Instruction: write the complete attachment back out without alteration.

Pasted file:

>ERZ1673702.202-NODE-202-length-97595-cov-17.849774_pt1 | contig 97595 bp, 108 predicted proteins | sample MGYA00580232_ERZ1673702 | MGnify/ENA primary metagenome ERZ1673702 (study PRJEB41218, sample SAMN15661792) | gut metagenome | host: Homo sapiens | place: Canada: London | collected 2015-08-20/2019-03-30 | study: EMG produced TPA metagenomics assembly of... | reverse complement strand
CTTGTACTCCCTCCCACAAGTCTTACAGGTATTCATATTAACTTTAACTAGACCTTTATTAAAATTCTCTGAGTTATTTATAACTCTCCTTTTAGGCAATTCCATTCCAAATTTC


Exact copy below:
>ERZ1673702.202-NODE-202-length-97595-cov-17.849774_pt1 | contig 97595 bp, 108 predicted proteins | sample MGYA00580232_ERZ1673702 | MGnify/ENA primary metagenome ERZ1673702 (study PRJEB41218, sample SAMN15661792) | gut metagenome | host: Homo sapiens | place: Canada: London | collected 2015-08-20/2019-03-30 | study: EMG produced TPA metagenomics assembly of... | reverse complement strand
CTTGTACTCCCTCCCACAAGTCTTACAGGTATTCATATTAACTTTAACTAGACCTTTATTAAAATTCTCTGAGTTATTTATAACTCTCCTTTTAGGCAATTCCATTCCAAATTTC